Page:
“Without talent or ability one must not go on the stage. In our organized schools of dramatic art it is not so today. What they need is a certain quantity of paying pupils.” That sounds like it was written two weeks ago, but Stanislavski actually wrote it in 1925.
There is no more important choice for the aspiring artist than the choice of guru. And most artists make this choice far too hastily. The math is simple: if you emulate a guru, you will, in the optimal case, achieve the results that the guru has achieved.
The acid test for any guru — religious, political, or artistic — should be the following: What have you done recently? Not what have your students done, not what did you do 30 years ago in a Boston regional theater, not what do you have a romantic vision of yourself doing… but, simply, what have you done recently?
Nearly all modern artistic gurus fail miserably by this standard. They tend to have recently published poetry on web sites, or at best, supervised three-day workshops.
If you don’t know how to do something, start by copying someone who does it with fine success, by your definition of what constitutes success.
Here are the artistic gurus that have been most influential on my life.
Everett Chambers. A short, curmudgeonly grumpus of a director, pushing seventy-five… crotchety, sharp and very, very funny. Directed me in two plays. The producer of the “Columbo” TV series and about a dozen movies-of-the-week, mostly for ABC. Directs on his feet.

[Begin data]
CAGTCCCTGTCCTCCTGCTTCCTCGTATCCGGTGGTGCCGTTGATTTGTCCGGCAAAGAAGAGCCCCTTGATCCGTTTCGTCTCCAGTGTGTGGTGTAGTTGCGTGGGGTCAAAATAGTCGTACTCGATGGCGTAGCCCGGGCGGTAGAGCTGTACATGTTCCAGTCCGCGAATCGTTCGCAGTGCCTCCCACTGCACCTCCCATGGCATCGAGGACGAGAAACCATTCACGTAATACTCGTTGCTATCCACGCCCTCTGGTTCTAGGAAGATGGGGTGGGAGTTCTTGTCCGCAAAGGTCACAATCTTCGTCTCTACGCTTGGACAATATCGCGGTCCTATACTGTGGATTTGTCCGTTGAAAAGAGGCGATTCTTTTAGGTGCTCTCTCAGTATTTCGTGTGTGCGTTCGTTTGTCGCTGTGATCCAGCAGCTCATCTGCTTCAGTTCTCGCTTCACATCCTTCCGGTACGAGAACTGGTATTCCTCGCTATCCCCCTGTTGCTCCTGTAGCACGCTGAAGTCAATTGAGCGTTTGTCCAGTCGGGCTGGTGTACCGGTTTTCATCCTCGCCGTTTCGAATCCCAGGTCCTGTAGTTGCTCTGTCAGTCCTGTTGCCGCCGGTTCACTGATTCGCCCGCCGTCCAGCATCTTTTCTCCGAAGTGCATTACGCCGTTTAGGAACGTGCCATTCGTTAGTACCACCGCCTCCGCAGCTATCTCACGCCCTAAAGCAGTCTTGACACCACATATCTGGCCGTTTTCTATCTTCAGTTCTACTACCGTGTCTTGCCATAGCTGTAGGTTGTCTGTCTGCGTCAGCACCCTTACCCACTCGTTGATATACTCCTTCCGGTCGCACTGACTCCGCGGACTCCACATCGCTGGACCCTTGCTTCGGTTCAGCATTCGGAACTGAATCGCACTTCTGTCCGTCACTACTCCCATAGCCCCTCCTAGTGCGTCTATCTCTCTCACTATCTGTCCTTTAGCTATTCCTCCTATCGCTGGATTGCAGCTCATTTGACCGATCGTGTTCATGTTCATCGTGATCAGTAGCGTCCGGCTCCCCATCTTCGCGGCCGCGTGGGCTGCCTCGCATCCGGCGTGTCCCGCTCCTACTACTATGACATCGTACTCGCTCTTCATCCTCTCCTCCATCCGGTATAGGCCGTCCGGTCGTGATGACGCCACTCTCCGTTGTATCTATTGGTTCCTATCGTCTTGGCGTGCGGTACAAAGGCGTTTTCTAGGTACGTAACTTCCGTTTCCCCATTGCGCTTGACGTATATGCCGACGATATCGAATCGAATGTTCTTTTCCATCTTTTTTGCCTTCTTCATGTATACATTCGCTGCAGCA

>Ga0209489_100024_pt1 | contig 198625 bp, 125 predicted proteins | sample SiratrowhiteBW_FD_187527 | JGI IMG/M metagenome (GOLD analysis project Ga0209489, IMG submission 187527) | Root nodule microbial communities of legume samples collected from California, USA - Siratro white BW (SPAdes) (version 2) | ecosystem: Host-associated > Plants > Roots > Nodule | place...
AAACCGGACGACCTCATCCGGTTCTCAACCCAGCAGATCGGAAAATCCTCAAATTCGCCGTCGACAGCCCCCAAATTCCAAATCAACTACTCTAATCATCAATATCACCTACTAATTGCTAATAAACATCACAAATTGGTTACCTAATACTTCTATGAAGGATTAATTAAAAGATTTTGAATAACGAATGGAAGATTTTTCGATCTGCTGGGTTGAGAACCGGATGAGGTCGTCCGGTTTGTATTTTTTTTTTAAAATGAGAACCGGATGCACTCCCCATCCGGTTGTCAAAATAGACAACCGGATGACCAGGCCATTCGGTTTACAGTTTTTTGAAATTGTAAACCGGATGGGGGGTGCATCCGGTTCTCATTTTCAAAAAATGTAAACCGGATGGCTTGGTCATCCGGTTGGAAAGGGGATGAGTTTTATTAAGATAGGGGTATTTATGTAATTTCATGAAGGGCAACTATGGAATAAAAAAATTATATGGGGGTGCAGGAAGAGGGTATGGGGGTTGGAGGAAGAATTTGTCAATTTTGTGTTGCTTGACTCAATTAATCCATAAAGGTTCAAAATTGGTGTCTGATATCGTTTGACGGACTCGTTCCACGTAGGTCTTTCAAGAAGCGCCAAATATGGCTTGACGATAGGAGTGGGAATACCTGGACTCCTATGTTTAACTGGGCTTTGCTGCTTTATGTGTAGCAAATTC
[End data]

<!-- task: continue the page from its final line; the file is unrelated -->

Keith Johnstone. Wrote “Impro,” the most worthwhile book I’ve ever read on the acting process. Invented several key improvisation formats that morphed into popular television shows.
With this new litmus paper in hand, let’s return to letter three and our man Rilke. “Let me here promptly make a request: read as little as possible of aesthetic criticism — such things are either partisan views, petrified and grown senseless in their lifeless induration, or they are clever quibblings in which today one view wins and tomorrow the opposite. Works of art are of an infinite loneliness and with nothing so little to be reaches as with criticism. Only love can grasp and hold and be just towards them.” Rilke is oblivious to the fact that he himself is, in this very paragraph, writing aesthetic criticism. Were we to follow his instructions exactly, we should stop reading his letter right away.
But the most telling bit of the letter is not his general artistic advice — “I learn it daily, learn it with pain to which I am grateful: patience is everything!” — but rather the closing of the letter, where we learn What He Has Done Recently: “Finally, as to my books, I would like best to send you all that might give you pleasure. But I am very poor, and my books, when once they have appeared, no longer belong to me. I cannot buy them myself — and, as I would so often like, give them to those who would be kind to them.” I am a bad writer and a worse guru, but I can surely afford to give away my own books.
Let’s not be too ad-hominem against Rilke. And I am fully aware that I am judging the quality of his life by my own standards of success. And he clearly has no specific desire to be a quoted authority on the grandeur and depth of the artistic process — he never asked to be a guru. And this is a private correspondence.
But if we follow his advice on how to be an artist, should we be particularly surprised if we achieve his results?